Whether it concerns mice or men, the timing of meals is important. Eating more at breakfast and less at the evening meal leads to better appetite control and better metabolic functioning along with better weight control. Eating more protein and fewer carbohydrates at the morning meal, likewise, leads to greater metabolic flexibility later in the day. The standard American breakfast of cold, sweetened cereal is a very poor choice for control of appetite, energy levels or body weight. Fats are a largely neutral in this picture, although they certainly can replace a good portion of carbohydrates, especially if more protein is consumed. The old adage to “breakfast like a king, lunch like prince and sup like a pauper” turns out to be good advice. Best of all, changing the timing and size of meals is free!

    References
    1. Hernandez-Morante JJ, Gomez-Santos C, Milagro F, Campión J, Martínez JA, Zamora S, Garaulet M. Expression of cortisol metabolism-related genes shows circadian rhythmic patterns in human adipose tissue. Int J Obes (Lond). 2009 Apr;33(4):473–80.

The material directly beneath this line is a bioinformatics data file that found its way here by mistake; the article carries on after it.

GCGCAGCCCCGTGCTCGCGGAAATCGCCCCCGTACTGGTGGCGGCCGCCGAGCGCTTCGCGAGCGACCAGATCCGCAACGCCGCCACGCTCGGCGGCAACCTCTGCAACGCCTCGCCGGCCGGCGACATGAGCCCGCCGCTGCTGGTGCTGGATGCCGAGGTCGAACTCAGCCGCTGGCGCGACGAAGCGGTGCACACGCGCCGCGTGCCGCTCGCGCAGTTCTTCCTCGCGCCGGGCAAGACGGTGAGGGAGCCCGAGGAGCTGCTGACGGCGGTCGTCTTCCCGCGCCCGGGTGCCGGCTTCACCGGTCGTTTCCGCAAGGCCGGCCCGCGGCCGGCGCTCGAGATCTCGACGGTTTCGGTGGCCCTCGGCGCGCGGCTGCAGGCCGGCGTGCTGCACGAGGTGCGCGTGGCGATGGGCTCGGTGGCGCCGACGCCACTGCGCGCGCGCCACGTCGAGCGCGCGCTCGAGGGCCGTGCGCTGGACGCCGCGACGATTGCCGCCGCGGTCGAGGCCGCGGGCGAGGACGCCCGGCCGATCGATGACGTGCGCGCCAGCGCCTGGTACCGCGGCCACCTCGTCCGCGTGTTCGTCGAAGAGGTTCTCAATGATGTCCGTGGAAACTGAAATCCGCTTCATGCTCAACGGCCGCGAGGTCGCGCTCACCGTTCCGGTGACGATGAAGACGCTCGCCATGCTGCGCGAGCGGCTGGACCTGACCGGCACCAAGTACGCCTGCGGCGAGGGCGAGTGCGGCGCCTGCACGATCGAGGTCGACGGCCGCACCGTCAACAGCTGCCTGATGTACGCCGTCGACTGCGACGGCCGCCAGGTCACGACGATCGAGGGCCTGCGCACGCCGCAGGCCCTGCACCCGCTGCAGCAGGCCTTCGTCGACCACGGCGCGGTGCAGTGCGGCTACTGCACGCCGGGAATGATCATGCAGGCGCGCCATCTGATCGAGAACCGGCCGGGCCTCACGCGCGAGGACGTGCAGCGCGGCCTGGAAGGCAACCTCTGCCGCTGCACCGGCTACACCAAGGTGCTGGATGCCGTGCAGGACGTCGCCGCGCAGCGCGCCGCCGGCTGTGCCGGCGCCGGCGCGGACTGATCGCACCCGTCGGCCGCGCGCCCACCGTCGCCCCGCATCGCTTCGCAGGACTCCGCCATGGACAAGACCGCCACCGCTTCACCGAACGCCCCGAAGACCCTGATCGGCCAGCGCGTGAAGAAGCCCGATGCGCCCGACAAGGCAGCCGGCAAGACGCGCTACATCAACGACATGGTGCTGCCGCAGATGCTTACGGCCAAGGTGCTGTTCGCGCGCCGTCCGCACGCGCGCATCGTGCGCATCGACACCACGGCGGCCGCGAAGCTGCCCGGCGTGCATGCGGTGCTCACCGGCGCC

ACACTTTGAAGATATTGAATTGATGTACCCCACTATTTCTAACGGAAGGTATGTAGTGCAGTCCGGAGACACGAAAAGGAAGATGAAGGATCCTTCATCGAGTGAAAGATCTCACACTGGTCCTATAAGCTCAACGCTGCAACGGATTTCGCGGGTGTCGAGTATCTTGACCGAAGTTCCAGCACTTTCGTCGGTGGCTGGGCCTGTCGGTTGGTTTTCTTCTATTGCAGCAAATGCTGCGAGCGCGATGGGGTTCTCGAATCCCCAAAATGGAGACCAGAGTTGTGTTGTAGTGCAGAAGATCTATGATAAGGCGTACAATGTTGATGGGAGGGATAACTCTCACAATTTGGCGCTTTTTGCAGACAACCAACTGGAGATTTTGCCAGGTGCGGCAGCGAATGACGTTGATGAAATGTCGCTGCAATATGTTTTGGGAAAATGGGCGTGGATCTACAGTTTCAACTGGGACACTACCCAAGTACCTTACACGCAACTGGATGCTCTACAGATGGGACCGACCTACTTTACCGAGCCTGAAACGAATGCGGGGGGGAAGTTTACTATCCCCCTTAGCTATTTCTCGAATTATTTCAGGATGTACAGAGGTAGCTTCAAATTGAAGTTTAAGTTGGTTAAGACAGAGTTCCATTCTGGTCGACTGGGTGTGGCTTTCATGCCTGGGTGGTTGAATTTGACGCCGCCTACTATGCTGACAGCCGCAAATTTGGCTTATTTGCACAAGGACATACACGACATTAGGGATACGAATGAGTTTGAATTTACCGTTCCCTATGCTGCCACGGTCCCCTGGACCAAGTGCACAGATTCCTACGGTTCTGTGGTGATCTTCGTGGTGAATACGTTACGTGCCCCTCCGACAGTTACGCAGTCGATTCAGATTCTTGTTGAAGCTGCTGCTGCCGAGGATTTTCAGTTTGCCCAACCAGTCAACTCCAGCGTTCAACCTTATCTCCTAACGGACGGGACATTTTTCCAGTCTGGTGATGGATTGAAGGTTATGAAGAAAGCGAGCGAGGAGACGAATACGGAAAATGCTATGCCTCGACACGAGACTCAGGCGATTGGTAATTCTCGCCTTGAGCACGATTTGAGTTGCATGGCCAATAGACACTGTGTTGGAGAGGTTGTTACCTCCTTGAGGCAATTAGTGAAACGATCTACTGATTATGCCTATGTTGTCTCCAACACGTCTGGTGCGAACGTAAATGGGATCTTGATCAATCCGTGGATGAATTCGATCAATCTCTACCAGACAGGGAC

2. Dallman MF, Akana SF, Bhatnagar S, Bell ME, Strack AM. Bottomed out: metabolic significance of the circadian trough in glucocorticoid concentrations. Int J Obes Relat Metab Disord. 2000 Jun;24 Suppl 2:S40–6.
    3. Bray MS, Tsai JY, Villegas-Montoya C, Boland BB, Blasier Z, Egbejimi O, Kueht M, Young ME. Time-of-day-dependent dietary fat consumption influences multiple cardiometabolic syndrome parameters in mice. Int J Obes (Lond). 2010 Nov;34(11):1589–98.
    4. Hatori M, Vollmers C, Zarrinpar A, DiTacchio L, Bushong EA, Gill S, Leblanc M, Chaix A, Joens M, Fitzpatrick JA, Ellisman MH, Panda S. Time-restricted feeding without reducing caloric intake prevents metabolic diseases in mice fed a high-fat diet. Cell Metab. 2012 Jun 6;15(6):848–60.